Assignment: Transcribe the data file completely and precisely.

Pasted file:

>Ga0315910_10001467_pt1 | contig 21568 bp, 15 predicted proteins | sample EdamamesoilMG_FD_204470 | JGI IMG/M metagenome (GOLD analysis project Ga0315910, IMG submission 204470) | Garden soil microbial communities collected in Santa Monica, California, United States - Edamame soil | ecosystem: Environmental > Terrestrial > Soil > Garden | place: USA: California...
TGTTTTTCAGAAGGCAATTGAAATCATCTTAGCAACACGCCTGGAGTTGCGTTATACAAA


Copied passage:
>Ga0315910_10001467_pt1 | contig 21568 bp, 15 predicted proteins | sample EdamamesoilMG_FD_204470 | JGI IMG/M metagenome (GOLD analysis project Ga0315910, IMG submission 204470) | Garden soil microbial communities collected in Santa Monica, California, United States - Edamame soil | ecosystem: Environmental > Terrestrial > Soil > Garden | place: USA: California...
TGTTTTTCAGAAGGCAATTGAAATCATCTTAGCAACACGCCTGGAGTTGCGTTATACAAA